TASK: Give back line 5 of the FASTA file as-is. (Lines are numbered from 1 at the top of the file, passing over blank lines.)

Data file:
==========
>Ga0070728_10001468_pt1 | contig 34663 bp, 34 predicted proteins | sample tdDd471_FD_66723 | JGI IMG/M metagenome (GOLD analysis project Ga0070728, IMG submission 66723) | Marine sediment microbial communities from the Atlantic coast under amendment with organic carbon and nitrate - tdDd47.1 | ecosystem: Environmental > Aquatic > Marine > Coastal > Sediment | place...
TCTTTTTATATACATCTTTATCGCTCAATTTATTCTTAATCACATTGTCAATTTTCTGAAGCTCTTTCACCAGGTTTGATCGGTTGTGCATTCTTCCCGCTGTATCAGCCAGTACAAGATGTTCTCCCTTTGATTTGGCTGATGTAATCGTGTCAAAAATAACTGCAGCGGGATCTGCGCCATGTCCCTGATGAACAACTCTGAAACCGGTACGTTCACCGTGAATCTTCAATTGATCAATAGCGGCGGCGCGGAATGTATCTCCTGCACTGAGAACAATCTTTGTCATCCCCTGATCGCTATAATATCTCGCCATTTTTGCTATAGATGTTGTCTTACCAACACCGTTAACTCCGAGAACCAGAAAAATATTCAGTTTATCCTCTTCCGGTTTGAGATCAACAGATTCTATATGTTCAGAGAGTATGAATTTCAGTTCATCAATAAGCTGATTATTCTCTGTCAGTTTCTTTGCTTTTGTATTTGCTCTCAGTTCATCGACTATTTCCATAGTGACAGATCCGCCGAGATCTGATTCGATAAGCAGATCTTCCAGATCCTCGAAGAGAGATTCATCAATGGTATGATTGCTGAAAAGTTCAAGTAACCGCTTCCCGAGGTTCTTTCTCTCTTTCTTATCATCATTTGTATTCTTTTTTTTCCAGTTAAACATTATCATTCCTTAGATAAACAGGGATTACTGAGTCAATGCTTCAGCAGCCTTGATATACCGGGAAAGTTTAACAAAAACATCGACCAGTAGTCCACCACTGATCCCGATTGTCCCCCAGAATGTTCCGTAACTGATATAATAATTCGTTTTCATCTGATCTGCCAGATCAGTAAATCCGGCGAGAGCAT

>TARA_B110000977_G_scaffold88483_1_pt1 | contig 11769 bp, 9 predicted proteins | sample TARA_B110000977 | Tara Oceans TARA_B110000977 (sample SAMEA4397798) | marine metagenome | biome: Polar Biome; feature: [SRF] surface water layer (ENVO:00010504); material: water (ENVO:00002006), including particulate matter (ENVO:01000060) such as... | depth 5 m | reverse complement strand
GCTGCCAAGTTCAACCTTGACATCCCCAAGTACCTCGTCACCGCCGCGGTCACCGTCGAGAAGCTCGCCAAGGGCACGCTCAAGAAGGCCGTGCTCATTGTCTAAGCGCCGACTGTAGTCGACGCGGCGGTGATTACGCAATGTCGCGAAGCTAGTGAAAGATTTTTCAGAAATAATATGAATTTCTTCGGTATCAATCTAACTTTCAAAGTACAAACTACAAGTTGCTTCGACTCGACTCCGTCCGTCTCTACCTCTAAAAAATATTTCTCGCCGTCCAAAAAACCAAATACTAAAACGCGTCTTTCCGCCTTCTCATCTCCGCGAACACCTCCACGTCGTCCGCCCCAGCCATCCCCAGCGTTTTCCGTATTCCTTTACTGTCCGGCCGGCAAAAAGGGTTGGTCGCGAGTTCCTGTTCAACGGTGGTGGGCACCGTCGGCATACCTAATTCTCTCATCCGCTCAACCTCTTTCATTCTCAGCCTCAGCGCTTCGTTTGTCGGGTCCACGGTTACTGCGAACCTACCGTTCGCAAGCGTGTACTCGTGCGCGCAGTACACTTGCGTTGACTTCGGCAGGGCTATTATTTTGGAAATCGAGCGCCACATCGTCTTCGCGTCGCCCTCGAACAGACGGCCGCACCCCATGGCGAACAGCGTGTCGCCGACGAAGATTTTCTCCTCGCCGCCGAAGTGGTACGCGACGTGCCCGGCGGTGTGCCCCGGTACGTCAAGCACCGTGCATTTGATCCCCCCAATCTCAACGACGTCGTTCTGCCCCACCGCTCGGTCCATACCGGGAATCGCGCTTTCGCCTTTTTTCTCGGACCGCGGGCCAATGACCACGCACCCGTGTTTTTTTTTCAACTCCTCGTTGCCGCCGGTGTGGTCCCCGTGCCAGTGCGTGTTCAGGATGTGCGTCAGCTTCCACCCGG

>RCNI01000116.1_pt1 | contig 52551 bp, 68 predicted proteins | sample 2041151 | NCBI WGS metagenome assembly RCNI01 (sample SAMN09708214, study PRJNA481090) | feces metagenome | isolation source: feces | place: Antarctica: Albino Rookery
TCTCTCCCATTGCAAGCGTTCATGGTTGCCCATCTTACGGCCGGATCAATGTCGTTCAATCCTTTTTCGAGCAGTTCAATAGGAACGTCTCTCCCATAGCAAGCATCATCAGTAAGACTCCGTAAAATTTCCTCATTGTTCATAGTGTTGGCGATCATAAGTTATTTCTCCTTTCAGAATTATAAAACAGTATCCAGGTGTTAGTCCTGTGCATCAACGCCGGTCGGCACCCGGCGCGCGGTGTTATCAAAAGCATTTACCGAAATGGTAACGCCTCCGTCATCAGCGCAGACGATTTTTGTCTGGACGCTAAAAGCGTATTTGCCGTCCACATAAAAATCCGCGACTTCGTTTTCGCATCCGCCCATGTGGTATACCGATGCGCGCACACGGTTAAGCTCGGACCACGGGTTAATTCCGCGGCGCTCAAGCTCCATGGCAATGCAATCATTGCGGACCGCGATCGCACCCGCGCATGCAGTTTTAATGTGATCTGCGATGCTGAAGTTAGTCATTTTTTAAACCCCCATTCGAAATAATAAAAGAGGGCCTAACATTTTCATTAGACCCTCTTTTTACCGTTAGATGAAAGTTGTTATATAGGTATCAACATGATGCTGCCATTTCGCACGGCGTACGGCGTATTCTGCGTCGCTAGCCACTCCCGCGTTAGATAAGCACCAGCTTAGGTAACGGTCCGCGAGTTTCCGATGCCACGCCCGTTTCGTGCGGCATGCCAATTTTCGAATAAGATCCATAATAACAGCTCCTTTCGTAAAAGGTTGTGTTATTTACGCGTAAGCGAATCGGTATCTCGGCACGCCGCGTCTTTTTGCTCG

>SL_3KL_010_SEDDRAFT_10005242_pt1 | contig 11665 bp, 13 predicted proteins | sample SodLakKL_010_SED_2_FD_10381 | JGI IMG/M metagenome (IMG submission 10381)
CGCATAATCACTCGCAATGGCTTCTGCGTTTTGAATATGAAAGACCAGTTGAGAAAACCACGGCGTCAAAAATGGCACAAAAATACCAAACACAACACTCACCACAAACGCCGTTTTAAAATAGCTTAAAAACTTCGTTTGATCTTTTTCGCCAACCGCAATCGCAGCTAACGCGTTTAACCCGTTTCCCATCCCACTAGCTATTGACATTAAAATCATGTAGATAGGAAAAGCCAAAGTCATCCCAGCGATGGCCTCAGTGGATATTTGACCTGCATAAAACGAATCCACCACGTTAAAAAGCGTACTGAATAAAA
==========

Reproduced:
>RCNI01000116.1_pt1 | contig 52551 bp, 68 predicted proteins | sample 2041151 | NCBI WGS metagenome assembly RCNI01 (sample SAMN09708214, study PRJNA481090) | feces metagenome | isolation source: feces | place: Antarctica: Albino Rookery